An Alternative Walking Tour of the Downtown East Side

There’s been some kerfuffle recently about a Vancouver company offering tourist walking tours of the DTES. That’s the origin of the title of this piece, although I didn’t learn about that particular controversy until after I had this experience, and after I first wrote it down. The experience and opinion stands on its own, or should, although it’s also relevant to current events.

The other day, in the Downtown East Side, I walked a man home. He was too weak and dizzy to do it on his own.

I was on my way to run an errand, and I saw him crouched on the sidewalk, leaning on one arm for balance. A clean white plastic bag lay next to his feet as he waited. He could have been resting, but the set of his body suggested endurance rather than repose, so, just in case, I stopped to ask.

He had vertigo, he thought, from a bike accident that threw him face first into a cement wall, about six months ago. No, there was no one I could call. He was all right. This would pass. This hadn’t come on so strongly ever before. He was all right.

A young native guy, wiry and tattooed and bouncing with taut energy, stopped to ask if everything was okay. Yes, it was. He didn’t need help. Thank you, though. The young guy nodded and strode away, rolling slightly on the balls of his feet. Almost immediately he was back. Could we spare a beer?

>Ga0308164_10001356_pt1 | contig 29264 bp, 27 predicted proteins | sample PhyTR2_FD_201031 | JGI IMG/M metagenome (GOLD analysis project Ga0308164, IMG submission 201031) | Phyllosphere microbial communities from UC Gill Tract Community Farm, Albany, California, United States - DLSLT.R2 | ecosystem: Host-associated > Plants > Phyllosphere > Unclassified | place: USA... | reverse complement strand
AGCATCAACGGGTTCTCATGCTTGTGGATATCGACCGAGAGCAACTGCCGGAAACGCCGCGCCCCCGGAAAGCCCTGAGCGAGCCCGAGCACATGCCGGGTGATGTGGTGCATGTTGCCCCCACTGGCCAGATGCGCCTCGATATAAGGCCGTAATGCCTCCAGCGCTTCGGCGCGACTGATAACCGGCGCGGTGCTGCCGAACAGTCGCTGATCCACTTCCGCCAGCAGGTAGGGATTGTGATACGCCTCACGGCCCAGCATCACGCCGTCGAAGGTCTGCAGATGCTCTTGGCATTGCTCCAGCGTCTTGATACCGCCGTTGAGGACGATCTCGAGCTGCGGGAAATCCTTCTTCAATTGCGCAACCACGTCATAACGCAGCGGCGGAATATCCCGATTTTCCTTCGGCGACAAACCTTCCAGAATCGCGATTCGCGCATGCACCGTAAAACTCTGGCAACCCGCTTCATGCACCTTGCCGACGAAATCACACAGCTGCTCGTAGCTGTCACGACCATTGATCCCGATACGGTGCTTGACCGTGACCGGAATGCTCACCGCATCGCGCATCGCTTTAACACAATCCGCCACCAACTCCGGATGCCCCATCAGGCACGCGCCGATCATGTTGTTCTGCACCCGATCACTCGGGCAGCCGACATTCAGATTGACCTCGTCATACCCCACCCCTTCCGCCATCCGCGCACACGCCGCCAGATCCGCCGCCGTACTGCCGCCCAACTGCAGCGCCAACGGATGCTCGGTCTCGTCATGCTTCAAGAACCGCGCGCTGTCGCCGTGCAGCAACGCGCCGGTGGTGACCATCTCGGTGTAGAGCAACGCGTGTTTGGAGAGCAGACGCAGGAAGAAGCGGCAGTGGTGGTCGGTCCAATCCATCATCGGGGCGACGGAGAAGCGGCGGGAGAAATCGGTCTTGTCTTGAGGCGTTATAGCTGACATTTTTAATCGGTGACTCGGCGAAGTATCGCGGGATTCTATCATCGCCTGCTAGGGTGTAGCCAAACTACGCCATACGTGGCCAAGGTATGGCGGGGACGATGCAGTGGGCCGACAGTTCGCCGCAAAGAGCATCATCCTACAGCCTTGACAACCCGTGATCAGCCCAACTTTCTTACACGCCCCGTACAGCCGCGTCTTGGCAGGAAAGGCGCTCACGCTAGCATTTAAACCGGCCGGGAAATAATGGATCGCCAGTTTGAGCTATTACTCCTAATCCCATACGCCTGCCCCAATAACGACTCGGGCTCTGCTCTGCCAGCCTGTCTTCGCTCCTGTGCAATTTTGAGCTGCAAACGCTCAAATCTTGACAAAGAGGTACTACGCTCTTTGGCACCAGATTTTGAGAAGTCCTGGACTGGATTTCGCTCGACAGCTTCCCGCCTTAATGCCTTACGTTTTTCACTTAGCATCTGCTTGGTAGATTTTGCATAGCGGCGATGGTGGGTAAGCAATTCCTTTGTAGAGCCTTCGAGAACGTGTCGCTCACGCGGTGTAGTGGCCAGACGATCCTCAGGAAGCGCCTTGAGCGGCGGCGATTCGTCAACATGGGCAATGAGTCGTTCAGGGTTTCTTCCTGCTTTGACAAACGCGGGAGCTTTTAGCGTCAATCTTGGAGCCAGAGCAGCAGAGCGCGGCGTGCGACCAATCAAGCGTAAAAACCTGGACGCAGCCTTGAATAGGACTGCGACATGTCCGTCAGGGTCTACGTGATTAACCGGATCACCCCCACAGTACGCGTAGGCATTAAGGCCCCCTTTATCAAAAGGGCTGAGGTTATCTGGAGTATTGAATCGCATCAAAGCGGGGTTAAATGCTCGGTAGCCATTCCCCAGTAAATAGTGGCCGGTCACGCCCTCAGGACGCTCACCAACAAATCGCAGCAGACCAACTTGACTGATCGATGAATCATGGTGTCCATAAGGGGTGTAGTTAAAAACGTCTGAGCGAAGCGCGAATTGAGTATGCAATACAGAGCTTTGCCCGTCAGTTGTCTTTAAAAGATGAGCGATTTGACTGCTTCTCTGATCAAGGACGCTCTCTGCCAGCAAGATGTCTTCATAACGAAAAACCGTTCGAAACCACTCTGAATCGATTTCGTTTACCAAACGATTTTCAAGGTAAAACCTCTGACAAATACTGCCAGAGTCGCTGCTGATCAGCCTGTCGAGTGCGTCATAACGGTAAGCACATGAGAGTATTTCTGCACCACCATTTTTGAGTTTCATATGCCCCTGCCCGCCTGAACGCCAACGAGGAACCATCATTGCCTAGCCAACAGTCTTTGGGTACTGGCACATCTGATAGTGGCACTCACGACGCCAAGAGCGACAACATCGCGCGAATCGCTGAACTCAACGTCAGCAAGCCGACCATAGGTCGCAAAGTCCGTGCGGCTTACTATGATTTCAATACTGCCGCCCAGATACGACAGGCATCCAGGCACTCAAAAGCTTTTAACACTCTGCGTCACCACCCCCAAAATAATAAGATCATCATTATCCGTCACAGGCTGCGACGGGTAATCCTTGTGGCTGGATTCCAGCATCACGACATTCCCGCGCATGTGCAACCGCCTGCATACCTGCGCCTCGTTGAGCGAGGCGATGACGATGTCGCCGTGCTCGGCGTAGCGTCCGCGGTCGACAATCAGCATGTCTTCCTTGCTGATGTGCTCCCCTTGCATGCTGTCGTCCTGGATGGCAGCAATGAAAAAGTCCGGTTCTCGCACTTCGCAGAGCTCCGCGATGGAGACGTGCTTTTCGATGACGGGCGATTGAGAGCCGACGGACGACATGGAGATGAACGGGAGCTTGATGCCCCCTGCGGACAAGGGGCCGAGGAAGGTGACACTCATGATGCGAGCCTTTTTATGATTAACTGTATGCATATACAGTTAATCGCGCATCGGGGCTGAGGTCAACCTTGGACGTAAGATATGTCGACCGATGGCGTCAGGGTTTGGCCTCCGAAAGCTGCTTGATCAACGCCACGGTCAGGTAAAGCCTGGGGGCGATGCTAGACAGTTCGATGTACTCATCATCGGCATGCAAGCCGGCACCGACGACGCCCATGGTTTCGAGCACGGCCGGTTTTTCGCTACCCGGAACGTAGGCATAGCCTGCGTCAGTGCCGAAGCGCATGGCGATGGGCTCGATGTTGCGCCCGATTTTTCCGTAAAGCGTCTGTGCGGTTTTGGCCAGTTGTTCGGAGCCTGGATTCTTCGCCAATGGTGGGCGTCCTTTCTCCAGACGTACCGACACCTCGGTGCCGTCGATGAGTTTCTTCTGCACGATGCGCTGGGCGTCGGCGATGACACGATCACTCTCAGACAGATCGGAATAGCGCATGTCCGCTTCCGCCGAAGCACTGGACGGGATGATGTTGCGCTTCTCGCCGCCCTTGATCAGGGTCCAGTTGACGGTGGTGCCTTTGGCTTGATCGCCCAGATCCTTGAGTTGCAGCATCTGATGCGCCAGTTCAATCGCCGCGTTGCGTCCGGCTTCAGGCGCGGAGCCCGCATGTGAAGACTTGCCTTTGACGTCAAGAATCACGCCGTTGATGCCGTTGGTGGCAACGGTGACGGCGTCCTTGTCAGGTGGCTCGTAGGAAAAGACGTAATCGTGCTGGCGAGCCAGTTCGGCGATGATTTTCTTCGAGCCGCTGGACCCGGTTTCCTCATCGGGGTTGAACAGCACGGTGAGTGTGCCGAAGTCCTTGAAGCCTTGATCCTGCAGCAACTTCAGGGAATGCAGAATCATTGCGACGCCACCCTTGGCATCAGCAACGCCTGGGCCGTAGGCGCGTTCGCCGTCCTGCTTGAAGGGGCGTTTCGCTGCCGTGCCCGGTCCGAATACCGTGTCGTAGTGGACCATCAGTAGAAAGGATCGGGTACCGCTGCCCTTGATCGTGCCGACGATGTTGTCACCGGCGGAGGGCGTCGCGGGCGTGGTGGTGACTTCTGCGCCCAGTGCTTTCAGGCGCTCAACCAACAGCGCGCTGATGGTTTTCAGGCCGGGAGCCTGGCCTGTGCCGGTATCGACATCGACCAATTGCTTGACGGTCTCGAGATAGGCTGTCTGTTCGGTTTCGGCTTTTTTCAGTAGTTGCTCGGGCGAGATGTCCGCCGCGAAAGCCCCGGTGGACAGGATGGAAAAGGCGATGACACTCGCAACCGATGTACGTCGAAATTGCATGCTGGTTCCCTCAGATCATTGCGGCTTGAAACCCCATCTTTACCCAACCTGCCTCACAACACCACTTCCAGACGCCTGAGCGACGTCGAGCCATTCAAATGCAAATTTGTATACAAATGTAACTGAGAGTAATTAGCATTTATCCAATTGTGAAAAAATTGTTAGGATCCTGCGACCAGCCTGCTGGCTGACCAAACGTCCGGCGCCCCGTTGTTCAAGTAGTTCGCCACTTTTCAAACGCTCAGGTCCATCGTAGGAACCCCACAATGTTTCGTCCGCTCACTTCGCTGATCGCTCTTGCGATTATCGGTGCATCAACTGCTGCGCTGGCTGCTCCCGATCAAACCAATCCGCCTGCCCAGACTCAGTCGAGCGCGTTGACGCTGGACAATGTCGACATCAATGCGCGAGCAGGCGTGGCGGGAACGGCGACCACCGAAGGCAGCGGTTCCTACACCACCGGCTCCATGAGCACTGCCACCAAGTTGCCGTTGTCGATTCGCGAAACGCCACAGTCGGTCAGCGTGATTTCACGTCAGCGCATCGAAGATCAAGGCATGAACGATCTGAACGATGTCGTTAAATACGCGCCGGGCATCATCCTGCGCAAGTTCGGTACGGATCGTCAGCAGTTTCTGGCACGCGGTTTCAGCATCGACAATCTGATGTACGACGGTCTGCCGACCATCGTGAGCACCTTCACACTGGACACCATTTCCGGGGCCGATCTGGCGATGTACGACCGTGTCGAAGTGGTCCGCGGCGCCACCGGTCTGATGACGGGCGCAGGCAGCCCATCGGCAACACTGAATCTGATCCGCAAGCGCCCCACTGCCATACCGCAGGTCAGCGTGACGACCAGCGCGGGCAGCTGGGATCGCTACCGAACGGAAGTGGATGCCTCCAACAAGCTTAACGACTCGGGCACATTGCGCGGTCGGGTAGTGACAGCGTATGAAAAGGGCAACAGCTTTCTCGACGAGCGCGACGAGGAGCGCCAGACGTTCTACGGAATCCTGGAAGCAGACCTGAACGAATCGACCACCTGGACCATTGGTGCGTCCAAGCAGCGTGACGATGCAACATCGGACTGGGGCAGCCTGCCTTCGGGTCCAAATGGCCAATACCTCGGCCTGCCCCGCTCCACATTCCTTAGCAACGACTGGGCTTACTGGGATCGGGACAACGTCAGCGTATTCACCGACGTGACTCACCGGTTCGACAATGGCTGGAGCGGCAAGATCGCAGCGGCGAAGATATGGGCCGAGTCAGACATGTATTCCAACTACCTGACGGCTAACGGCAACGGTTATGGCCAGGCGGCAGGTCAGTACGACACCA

No, I don’t think I can do that. I need all of these for myself.”

A pause, a bobbing, disappointed nod, and the young guy was on his way again.

I waited with him, talking about random things, letting the conversation wander. He remembered talking to me before, and he seemed familiar to me as well. It must have been two years since we’d spoken, another brief encounter, another conversation.

A white-hoodied student, the sides of his head shaved and the top a riot of tightly coiled black curls, stopped to ask how he was now, speaking to him by name. Still the same. Thanks. They’d spoken earlier. The student seemed a little at a loss, wanting to help, not knowing how, wanting to move on and knowing that he shouldn’t.

No one to call. No ambulances. No emergency. Just a helplessness that frustrated someone used to independence. There was a pause. We waited. Nothing happened, nothing changed. The student shifted.

Would you like me to walk you home?” I said. It seemed the obvious solution.

Yes. If you’d like to do that. Yes.”

The student helped him up. It took some effort, on both sides. I took his arm. I turned to ask the student if he’d like his other arm.

I’ll be going now,” the student said. “You’re ok now, then.”

It wasn’t really a question. The student seemed relieved, left, looked back once. Somewhere to be, then: a class, maybe, or a life away from helplessness and poverty and age.

And we walked. Eight blocks took almost an hour and a half. I carried his six pack so he wouldn’t have to. Sometimes I steadied him. Frequently, I was half-way to carrying him too. It’s hard physical work, supporting the weight another person. My forearms ached for days afterward. So did my legs.